Discussion:
            ---------------
            I recently came across a job posting for a local PDX company that was looking for someone to manage the company's Agile adoption. Specifically, they wanted someone that would apply agile "best practices" so as to improve predictability.

            My first response, of course, was "Good luck with that." It seems pretty clear to me that Agile takes as its first principle that software development is inherently unpredictable, and that the "best practices" are all about dealing with that fact. You see this in the literature of all of Agile's leaders:
            • Kent Beck: Embrace change.
            • Jeff Sutherland: Writes about software as the product of a Complex Adaptive System (CAS), a key feature of which is unpredictability.
            • Mike Cohen: Describes "Agile planning" as something that is spread throughout the project, is more focused on planning than The Plan, encourages change, and results in plans that are easily changed.
            Part of the answer here seems to be to push the notion of agility further up the organizational hierarchy. To the extent that commitments need to be made, the heads of departments, VPs, CTOs, CEOs, etc. need to make those commitments as late as possible and make them as general as possible: "The software will be delivered in the 3rd quarter, and will contain a solution for tracking widgets.", not "The software will be delivered September 4th, and will provide three widget tracking reports, late delivery notifications, and a customize-able dashboard."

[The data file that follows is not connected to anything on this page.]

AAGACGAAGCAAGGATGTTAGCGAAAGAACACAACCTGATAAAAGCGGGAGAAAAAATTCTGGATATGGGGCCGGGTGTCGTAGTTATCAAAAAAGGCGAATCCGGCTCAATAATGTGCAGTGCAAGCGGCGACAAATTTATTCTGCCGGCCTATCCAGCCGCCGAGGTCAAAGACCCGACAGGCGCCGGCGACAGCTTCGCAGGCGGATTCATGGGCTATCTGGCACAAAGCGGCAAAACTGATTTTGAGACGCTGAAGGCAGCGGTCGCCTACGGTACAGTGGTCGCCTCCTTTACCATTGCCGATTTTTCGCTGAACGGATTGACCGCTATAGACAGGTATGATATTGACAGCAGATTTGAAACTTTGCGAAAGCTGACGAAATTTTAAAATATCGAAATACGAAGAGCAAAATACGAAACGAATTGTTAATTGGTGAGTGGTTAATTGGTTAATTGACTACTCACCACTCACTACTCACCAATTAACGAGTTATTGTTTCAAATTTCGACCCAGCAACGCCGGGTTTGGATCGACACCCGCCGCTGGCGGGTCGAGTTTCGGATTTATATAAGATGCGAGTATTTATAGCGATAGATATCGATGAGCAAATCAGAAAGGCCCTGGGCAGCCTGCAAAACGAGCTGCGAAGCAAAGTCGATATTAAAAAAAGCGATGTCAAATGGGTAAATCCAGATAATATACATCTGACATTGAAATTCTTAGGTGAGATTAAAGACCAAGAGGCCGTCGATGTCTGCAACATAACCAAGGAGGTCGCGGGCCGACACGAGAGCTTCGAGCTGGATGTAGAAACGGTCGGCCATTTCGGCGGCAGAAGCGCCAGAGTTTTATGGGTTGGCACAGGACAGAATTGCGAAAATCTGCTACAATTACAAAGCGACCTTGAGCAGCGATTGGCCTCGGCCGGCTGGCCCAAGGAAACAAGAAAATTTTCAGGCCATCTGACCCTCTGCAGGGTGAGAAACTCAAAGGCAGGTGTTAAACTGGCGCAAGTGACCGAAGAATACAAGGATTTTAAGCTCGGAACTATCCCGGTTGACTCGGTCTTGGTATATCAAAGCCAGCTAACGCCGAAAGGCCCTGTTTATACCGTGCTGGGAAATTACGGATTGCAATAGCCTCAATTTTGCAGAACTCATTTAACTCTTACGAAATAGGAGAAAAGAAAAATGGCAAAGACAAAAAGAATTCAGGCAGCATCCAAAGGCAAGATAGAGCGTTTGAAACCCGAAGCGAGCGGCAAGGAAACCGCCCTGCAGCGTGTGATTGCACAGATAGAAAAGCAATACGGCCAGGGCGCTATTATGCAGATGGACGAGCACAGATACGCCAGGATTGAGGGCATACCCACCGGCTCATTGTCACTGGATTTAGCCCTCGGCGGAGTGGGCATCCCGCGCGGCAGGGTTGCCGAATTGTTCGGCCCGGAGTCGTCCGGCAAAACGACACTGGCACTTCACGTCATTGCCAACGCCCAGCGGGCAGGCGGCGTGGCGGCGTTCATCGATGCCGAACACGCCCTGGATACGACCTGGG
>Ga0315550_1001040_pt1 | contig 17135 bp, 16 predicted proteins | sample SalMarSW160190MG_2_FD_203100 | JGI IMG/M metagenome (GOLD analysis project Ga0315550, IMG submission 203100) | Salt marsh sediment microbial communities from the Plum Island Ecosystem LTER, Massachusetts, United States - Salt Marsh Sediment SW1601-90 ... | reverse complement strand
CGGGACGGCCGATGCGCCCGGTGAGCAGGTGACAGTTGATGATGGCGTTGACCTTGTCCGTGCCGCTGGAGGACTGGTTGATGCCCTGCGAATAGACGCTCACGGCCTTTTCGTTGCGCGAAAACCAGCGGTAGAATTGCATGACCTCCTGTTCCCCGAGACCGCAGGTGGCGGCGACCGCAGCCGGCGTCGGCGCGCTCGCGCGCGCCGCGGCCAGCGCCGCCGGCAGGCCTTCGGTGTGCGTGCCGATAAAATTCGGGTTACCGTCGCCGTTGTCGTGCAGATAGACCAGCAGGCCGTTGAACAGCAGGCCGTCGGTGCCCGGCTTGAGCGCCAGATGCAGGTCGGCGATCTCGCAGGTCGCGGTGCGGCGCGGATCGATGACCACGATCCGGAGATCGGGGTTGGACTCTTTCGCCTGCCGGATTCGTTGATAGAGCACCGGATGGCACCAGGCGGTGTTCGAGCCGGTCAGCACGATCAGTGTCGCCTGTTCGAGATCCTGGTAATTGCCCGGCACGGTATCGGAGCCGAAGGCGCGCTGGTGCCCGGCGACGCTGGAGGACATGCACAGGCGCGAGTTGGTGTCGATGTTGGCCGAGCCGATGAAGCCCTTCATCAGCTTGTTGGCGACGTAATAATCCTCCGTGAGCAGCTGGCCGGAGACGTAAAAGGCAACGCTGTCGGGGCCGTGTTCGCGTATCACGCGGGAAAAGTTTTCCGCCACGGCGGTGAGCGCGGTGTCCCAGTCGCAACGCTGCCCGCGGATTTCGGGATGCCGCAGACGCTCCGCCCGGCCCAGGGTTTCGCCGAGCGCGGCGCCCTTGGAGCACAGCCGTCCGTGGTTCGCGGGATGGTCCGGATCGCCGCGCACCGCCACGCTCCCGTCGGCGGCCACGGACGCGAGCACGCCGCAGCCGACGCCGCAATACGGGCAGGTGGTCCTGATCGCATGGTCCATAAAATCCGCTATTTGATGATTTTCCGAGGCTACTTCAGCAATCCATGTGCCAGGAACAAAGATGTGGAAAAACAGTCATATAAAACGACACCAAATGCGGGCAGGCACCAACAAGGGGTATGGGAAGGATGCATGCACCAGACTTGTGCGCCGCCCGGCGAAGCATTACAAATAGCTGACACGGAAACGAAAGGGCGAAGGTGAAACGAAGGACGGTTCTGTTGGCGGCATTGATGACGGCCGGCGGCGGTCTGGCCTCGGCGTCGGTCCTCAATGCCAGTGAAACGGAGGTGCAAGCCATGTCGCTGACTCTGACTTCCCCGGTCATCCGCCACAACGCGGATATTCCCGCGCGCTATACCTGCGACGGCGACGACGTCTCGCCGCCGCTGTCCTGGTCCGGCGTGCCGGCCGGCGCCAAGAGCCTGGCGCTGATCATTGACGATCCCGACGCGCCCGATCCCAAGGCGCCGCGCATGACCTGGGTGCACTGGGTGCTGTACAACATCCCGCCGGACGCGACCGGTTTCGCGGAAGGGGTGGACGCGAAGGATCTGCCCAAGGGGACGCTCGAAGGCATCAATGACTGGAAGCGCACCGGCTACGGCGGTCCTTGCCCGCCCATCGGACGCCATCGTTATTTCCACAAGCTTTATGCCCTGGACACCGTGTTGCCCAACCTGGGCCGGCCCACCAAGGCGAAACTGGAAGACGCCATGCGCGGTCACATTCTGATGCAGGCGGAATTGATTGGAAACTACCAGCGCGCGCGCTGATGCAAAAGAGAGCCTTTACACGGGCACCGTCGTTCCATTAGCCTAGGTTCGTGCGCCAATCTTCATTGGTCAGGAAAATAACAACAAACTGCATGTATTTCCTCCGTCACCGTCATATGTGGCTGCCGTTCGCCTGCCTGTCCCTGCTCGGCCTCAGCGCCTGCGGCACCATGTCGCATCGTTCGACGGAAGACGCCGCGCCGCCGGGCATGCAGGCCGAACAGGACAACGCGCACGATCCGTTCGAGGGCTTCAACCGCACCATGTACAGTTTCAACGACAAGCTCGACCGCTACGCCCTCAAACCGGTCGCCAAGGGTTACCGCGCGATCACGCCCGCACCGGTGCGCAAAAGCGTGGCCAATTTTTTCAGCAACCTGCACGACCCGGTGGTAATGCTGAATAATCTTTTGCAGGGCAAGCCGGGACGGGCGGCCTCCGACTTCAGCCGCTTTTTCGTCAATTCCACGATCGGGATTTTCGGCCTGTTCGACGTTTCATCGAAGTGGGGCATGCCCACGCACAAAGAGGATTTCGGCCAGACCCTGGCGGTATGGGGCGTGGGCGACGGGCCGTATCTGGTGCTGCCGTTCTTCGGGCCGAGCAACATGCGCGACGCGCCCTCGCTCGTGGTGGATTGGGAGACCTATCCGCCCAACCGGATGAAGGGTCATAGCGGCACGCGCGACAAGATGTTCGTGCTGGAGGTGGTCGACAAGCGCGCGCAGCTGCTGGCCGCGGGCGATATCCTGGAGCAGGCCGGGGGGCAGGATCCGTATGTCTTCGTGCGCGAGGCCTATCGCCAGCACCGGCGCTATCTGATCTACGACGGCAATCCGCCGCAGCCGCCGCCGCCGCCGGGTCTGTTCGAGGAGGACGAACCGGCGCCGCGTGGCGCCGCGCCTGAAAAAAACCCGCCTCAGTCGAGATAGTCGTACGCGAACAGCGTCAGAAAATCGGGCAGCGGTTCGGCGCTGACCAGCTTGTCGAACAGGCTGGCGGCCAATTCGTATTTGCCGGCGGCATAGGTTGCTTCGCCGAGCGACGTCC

One thing that seems to help with pushing the notion of agility up the organizational hierarchy is greater visibility. When stakeholders get regular and concrete evidence of the progress made by software development teams (e.g. regular demos), then the realities of the inevitable uncertainty of the endeavor becomes clear to all.

            But even with these things in place, the pressure for predictability persists. 
            1. Customers making buying decisions want information about what's in the pipeline, and often insist on having the details.
            2. Product Owners typically get one or two chances a year to talk about the future of their products at trade shows, and they have pressures to give details about the coming year (see item #1 above).
            3. Sales people are under similar pressures when trying to close a deal.